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ASHM Report Back
Clinical posts from members and guests of the Australasian Society for HIV, Viral Hepatitis and Sexual Health Medicine (ASHM) from various international medical and scientific conferences on HIV, AIDS, viral hepatitis, and sexual health.
DAY 2; parallel session -Non Infectious and Metabolic Co-morbidities
Laura Benjamin (Wellcome Trust Liverpool Glasgow Centre for Global Health Research) presented her research on a cohort of HIV patients suffering stroke in Malawi. She found an increased risk associated with lower CD4 count but not with viral load. The strokes were mainly ischaemic rather than haemorrhagic. There is increasing evidence of stroke as a co-morbidity and it is thought to be due to HIV- related vasculopathy causing inflammation and endothelial dysfunction. It is important to consider treatment failure with opportunistic infection if stroke occurs in someone on ART.
Neurocognitive impairment remains an important problem in HIV patients despite ART. Carmela Pinnetti (Italian Ministry of Health) presented a study exploring the association between neuronal injury markers and NCI. She confirmed that plasma and CSF markers were important indicators of impending NCI. Valentina De Zan (Department of Microbiology, Verona University) then pointed out that despite ART, the HIV virus may persist in CSF and can escape causing neurological symptoms. She studied 46 neuro-symptomatic. She found CSF viral detection at a higher rate than plasma as well as undiscovered viral resistance. Optimisation of ART led to 65% recovery although a few relapsed at a later date.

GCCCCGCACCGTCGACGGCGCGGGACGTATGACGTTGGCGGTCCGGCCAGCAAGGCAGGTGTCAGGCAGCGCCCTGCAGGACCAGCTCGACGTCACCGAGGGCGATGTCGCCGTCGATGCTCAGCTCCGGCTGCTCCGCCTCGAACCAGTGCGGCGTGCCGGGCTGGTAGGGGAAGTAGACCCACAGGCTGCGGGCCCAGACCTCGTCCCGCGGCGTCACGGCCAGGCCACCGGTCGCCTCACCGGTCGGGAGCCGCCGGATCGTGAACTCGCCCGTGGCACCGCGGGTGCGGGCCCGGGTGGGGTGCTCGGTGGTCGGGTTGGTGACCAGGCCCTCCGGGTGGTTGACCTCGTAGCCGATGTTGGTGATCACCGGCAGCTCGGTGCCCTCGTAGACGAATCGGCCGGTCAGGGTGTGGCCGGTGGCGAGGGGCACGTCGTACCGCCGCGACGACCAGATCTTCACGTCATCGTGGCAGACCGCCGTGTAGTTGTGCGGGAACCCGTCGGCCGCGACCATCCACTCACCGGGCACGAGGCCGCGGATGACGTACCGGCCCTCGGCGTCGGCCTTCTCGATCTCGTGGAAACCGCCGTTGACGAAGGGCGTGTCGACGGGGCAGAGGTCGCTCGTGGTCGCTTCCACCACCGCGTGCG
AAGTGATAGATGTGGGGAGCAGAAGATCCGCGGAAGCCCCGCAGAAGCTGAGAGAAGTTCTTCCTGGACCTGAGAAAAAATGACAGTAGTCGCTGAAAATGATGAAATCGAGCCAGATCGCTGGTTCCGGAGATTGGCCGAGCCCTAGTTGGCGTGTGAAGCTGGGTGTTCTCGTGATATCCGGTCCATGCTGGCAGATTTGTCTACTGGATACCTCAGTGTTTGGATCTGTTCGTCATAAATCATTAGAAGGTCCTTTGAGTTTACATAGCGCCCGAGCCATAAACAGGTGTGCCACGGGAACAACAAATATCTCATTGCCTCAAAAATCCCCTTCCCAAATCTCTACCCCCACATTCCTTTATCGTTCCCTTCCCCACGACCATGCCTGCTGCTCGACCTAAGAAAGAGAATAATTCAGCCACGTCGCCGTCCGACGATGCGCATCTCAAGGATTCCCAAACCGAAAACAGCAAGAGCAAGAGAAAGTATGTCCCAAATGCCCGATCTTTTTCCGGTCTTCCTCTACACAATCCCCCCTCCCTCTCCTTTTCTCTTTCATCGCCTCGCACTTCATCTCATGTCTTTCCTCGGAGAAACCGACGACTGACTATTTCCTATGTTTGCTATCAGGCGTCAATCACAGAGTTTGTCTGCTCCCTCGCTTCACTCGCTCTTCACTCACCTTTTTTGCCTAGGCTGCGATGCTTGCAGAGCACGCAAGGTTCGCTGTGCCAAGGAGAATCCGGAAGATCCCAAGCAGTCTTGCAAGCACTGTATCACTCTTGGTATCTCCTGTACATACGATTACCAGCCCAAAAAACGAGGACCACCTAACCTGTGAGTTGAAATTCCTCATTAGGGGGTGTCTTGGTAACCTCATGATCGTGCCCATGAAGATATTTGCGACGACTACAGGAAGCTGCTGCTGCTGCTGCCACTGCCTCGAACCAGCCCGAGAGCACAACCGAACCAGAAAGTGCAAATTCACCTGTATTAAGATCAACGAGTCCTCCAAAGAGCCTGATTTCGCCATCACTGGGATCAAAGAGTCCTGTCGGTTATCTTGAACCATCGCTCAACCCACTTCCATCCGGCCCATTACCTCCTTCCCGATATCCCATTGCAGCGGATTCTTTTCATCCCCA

Aoife Cotter (Consultant in Infectious Diseases at the Mater Misericordiae and St Vincent’s University Hospitals)presented the POPPY study. This looked at an aging group of HIV patients, over and under 50yrs against controls over 50yrs. The older patients had lower BMD after correcting for other variables. A higher CD4 count and current ART were associated with lower BMD. Tara McGinty (Clinical Research Fellow, UCD School of Medicine, Dublin) confirmed HIV as an independent predictor of reduced BMD but stressed the need to assess trabecular bone score as well, (this is also reduced in HIV.) The lumbar spine is more effected and predictably smoking, and prior fracture were the most important predictors of more severe osteoporosis
Pablo Ryan (Hospital Universitario infant Leonor, Madrid) pointed out that osteonecrosis is more common in people living with HIV (PLWH.) They require THR. He compared complication rates in HIV vs controls in 348,000 patients who underwent THR in Spain including 1018 HIV+ve. ON rates were higher in HIV but there were no differences in surgical complication rates.